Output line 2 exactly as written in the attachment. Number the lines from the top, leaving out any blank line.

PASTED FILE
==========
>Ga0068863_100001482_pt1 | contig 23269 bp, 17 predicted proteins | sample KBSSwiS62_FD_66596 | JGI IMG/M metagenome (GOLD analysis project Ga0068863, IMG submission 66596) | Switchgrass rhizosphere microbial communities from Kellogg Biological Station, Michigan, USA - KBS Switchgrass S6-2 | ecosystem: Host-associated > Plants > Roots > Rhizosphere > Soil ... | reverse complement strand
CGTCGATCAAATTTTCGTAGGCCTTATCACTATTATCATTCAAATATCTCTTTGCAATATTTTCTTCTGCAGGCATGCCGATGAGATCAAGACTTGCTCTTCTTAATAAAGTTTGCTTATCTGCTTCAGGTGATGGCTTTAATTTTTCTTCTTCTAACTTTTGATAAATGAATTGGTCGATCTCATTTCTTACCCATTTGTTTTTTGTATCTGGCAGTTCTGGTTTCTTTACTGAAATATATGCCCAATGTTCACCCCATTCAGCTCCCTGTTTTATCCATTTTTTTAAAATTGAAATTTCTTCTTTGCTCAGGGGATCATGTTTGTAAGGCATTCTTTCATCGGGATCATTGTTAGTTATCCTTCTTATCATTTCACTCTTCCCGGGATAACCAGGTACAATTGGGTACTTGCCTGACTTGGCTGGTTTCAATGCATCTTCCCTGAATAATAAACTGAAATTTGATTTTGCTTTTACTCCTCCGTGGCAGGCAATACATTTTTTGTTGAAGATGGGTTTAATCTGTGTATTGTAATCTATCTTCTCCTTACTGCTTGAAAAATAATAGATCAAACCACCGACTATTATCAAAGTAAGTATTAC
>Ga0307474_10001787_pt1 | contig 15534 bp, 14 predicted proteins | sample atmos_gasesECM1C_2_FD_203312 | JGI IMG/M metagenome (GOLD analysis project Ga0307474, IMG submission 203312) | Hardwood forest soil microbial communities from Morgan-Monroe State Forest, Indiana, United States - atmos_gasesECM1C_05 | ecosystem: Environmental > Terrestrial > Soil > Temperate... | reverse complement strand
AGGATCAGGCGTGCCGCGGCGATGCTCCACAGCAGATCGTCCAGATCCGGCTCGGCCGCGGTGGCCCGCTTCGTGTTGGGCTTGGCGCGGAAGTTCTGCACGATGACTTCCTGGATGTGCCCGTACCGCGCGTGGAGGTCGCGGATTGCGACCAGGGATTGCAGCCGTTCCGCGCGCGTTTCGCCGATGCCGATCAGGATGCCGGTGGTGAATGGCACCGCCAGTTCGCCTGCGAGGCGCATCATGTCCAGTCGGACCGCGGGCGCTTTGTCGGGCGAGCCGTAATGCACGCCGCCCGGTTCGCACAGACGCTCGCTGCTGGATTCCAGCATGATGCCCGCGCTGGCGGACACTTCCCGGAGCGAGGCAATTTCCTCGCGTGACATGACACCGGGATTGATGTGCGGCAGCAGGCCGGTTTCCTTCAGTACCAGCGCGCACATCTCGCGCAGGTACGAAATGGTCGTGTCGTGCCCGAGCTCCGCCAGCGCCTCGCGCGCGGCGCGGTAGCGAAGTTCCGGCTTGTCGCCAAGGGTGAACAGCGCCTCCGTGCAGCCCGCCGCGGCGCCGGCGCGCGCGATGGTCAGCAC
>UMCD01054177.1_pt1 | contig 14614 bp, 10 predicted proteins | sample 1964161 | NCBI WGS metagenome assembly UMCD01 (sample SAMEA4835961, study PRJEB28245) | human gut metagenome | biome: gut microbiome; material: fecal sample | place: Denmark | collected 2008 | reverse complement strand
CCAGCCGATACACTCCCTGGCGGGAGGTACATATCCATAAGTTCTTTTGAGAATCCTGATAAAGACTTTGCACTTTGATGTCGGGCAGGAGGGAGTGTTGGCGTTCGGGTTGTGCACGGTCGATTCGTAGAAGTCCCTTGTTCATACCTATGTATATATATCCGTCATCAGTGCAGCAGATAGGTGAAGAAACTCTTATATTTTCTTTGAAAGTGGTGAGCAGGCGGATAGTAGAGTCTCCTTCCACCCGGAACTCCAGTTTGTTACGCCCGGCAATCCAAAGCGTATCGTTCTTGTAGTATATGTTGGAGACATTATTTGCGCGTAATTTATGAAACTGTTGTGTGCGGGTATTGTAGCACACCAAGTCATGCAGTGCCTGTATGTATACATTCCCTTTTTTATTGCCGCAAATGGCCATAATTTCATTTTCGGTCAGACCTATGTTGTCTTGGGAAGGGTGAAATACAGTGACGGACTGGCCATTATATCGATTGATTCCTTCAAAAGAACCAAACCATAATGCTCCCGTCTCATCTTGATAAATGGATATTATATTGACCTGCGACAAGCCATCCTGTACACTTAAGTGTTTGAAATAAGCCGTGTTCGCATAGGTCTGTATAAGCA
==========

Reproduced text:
CGTCGATCAAATTTTCGTAGGCCTTATCACTATTATCATTCAAATATCTCTTTGCAATATTTTCTTCTGCAGGCATGCCGATGAGATCAAGACTTGCTCTTCTTAATAAAGTTTGCTTATCTGCTTCAGGTGATGGCTTTAATTTTTCTTCTTCTAACTTTTGATAAATGAATTGGTCGATCTCATTTCTTACCCATTTGTTTTTTGTATCTGGCAGTTCTGGTTTCTTTACTGAAATATATGCCCAATGTTCACCCCATTCAGCTCCCTGTTTTATCCATTTTTTTAAAATTGAAATTTCTTCTTTGCTCAGGGGATCATGTTTGTAAGGCATTCTTTCATCGGGATCATTGTTAGTTATCCTTCTTATCATTTCACTCTTCCCGGGATAACCAGGTACAATTGGGTACTTGCCTGACTTGGCTGGTTTCAATGCATCTTCCCTGAATAATAAACTGAAATTTGATTTTGCTTTTACTCCTCCGTGGCAGGCAATACATTTTTTGTTGAAGATGGGTTTAATCTGTGTATTGTAATCTATCTTCTCCTTACTGCTTGAAAAATAATAGATCAAACCACCGACTATTATCAAAGTAAGTATTAC